Configuring the Other: The Detective and the Real in Satyajit Ray's Chiriakhana

Document Type

Contribution to Books

Publication Date



Introduction: "I am within the work of the unconscious."1

In Satyajit Ray's 1967 film Chiriakhana (The Zoo), crime is solved through the detective's diagnostic apprehension of a linguistic quirk—a slip of tongue. Byomkesh Bakshi (Uttam Kumar) apprehends the criminals on basis of a single word—basha (house)—that sticks out as an outlier in an otherwise innocuous interrogation statement given by one of the many suspects in the case. The slippage establishes the difference between appearance and truth—between the enunciating subject and the subject of enunciation—as truth in form of a word tumbles out in spite of the subject's conscious efforts to hide it. In Lacan, this intrusion is termed the (hole in the) real. It emerges as a gap in the chain of signification—the symbolic order—unraveling the insistence of the unconscious and evoking anxieties over the instability of meaning, identity, and the demise of the big Other.2 By zeroing in on the slip of tongue and by deducting how divergent signifiers (basha/bari/ghaar) connect to the signified (i.e., the suspect/crime/the being of the suspect),3 Byomkesh reinscribes meaning back into a symbolic order riven by confusion over the absence of a big Other. And in the course of "bring[ing] about an effect of pacification, order, and consistency" (Žižek, 2001, p. 171), he is reified as the guarantor of meaning—he occupies the empty locus of the big Other as that "radically foreign" agent of the law who alone can provide symbolic support to meaning, signification, and identity (Fink, 1997; p. 32; Žižek, 2006, p.10).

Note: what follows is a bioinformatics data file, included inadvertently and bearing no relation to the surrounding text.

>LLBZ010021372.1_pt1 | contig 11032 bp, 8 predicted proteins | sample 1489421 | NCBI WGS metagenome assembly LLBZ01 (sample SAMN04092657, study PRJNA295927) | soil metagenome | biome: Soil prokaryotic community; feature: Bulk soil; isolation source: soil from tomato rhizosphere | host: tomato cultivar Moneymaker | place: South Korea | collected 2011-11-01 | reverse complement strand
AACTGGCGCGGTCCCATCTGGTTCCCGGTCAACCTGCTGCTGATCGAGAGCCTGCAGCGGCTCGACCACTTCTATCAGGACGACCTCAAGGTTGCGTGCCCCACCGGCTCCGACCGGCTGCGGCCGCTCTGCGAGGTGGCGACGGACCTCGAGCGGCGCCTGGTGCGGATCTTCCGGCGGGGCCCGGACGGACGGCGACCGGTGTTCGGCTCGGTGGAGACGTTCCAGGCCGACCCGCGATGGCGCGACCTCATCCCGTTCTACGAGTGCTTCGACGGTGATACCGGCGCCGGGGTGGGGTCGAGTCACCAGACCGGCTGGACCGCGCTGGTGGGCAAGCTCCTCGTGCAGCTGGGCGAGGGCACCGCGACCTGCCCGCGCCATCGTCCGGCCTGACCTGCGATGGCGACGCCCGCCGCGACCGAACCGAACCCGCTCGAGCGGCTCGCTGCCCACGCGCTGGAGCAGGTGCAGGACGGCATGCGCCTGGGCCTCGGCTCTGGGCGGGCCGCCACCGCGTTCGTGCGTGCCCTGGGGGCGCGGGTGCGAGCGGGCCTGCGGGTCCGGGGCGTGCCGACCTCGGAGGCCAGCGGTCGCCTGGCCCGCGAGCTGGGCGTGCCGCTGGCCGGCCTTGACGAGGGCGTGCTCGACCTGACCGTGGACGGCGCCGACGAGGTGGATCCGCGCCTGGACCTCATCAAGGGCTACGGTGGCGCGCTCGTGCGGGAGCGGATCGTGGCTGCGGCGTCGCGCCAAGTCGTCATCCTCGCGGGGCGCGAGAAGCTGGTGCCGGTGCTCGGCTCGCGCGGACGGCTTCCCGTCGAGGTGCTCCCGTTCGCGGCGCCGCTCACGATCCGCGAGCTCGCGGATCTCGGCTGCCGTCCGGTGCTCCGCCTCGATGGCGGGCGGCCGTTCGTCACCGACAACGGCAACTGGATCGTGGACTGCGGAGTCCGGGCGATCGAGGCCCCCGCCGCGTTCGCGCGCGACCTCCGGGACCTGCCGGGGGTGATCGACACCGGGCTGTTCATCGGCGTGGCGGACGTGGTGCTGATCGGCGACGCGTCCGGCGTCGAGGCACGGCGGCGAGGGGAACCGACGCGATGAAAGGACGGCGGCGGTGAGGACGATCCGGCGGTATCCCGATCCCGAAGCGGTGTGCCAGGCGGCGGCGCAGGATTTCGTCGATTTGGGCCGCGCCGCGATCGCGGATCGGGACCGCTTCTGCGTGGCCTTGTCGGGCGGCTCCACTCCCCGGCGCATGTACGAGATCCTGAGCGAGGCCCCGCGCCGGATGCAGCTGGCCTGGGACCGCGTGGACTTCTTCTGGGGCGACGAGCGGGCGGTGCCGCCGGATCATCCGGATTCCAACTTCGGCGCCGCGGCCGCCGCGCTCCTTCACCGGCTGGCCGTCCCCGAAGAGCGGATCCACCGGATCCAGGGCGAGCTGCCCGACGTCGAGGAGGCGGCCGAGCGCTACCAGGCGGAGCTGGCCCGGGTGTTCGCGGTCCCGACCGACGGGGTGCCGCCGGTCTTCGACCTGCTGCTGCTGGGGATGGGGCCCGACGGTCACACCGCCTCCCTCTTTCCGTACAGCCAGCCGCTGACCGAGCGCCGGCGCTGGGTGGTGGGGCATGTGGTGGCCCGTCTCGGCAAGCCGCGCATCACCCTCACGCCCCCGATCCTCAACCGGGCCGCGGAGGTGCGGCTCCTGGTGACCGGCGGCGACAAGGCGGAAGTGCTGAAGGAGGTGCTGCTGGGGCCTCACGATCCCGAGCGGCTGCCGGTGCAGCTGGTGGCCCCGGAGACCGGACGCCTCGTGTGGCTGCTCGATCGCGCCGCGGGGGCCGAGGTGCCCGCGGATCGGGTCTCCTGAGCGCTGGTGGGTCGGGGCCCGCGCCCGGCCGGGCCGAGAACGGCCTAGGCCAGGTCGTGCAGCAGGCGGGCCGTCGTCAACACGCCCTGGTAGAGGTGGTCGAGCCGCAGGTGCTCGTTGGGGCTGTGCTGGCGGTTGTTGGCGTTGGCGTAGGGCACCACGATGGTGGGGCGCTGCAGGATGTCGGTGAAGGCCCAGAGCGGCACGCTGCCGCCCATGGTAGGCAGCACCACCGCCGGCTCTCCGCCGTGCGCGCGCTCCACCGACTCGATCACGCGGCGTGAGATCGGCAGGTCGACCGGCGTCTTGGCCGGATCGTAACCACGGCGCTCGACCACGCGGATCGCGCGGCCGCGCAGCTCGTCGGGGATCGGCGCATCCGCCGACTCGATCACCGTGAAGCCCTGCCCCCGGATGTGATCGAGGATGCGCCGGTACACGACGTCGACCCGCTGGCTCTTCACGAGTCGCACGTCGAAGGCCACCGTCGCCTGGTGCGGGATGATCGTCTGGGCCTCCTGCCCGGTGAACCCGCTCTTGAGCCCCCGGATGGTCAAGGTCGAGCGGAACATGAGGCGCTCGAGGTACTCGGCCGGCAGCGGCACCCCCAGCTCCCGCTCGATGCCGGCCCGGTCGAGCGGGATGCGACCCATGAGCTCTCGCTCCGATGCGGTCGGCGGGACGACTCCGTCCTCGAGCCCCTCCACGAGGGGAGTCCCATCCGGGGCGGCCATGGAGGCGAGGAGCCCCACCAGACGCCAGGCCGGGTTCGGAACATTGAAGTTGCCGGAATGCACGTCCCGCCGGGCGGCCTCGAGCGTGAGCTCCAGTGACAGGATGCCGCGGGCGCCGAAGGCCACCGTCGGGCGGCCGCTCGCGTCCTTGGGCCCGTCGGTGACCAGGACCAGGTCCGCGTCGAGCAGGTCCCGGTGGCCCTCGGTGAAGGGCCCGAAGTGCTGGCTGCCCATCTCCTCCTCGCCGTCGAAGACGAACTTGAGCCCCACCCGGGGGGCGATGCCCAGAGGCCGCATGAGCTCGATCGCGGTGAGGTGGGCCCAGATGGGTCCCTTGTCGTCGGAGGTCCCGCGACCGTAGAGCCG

This document is currently not available here.